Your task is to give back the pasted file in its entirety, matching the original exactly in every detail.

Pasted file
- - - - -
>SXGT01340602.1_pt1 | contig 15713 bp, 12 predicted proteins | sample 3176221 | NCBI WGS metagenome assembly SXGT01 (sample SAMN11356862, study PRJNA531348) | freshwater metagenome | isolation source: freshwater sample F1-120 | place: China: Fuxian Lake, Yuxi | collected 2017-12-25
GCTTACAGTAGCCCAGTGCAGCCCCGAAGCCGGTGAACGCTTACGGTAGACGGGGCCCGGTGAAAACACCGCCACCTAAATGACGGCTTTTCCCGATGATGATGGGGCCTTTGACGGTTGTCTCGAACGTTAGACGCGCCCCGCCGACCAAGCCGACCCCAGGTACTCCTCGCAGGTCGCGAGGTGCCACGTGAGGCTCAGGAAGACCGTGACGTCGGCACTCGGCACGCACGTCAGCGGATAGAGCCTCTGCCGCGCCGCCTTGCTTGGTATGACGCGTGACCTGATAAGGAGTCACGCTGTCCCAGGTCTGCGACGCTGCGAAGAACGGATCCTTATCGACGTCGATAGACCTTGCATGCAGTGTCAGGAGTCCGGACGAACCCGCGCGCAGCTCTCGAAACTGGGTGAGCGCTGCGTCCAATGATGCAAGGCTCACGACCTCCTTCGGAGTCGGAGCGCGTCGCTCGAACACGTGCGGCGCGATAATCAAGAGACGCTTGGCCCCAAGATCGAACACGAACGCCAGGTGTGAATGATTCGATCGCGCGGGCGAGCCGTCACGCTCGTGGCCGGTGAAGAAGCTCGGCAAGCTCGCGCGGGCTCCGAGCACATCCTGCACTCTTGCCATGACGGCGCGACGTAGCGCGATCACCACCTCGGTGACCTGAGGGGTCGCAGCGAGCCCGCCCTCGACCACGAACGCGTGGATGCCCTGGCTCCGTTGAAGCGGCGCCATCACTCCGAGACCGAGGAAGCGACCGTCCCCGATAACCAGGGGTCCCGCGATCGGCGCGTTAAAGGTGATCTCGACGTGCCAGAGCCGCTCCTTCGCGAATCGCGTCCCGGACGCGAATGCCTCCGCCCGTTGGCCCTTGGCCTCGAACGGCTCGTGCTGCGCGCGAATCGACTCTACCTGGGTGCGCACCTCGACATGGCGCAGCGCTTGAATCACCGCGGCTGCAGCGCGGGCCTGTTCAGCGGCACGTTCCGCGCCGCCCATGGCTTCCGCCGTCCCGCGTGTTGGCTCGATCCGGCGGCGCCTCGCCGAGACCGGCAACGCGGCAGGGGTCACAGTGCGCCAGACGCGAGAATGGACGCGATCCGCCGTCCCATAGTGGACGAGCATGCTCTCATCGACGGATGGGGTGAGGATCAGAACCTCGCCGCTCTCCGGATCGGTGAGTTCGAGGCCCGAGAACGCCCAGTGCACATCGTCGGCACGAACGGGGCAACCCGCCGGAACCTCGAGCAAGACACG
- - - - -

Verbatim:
>SXGT01340602.1_pt1 | contig 15713 bp, 12 predicted proteins | sample 3176221 | NCBI WGS metagenome assembly SXGT01 (sample SAMN11356862, study PRJNA531348) | freshwater metagenome | isolation source: freshwater sample F1-120 | place: China: Fuxian Lake, Yuxi | collected 2017-12-25
GCTTACAGTAGCCCAGTGCAGCCCCGAAGCCGGTGAACGCTTACGGTAGACGGGGCCCGGTGAAAACACCGCCACCTAAATGACGGCTTTTCCCGATGATGATGGGGCCTTTGACGGTTGTCTCGAACGTTAGACGCGCCCCGCCGACCAAGCCGACCCCAGGTACTCCTCGCAGGTCGCGAGGTGCCACGTGAGGCTCAGGAAGACCGTGACGTCGGCACTCGGCACGCACGTCAGCGGATAGAGCCTCTGCCGCGCCGCCTTGCTTGGTATGACGCGTGACCTGATAAGGAGTCACGCTGTCCCAGGTCTGCGACGCTGCGAAGAACGGATCCTTATCGACGTCGATAGACCTTGCATGCAGTGTCAGGAGTCCGGACGAACCCGCGCGCAGCTCTCGAAACTGGGTGAGCGCTGCGTCCAATGATGCAAGGCTCACGACCTCCTTCGGAGTCGGAGCGCGTCGCTCGAACACGTGCGGCGCGATAATCAAGAGACGCTTGGCCCCAAGATCGAACACGAACGCCAGGTGTGAATGATTCGATCGCGCGGGCGAGCCGTCACGCTCGTGGCCGGTGAAGAAGCTCGGCAAGCTCGCGCGGGCTCCGAGCACATCCTGCACTCTTGCCATGACGGCGCGACGTAGCGCGATCACCACCTCGGTGACCTGAGGGGTCGCAGCGAGCCCGCCCTCGACCACGAACGCGTGGATGCCCTGGCTCCGTTGAAGCGGCGCCATCACTCCGAGACCGAGGAAGCGACCGTCCCCGATAACCAGGGGTCCCGCGATCGGCGCGTTAAAGGTGATCTCGACGTGCCAGAGCCGCTCCTTCGCGAATCGCGTCCCGGACGCGAATGCCTCCGCCCGTTGGCCCTTGGCCTCGAACGGCTCGTGCTGCGCGCGAATCGACTCTACCTGGGTGCGCACCTCGACATGGCGCAGCGCTTGAATCACCGCGGCTGCAGCGCGGGCCTGTTCAGCGGCACGTTCCGCGCCGCCCATGGCTTCCGCCGTCCCGCGTGTTGGCTCGATCCGGCGGCGCCTCGCCGAGACCGGCAACGCGGCAGGGGTCACAGTGCGCCAGACGCGAGAATGGACGCGATCCGCCGTCCCATAGTGGACGAGCATGCTCTCATCGACGGATGGGGTGAGGATCAGAACCTCGCCGCTCTCCGGATCGGTGAGTTCGAGGCCCGAGAACGCCCAGTGCACATCGTCGGCACGAACGGGGCAACCCGCCGGAACCTCGAGCAAGACACG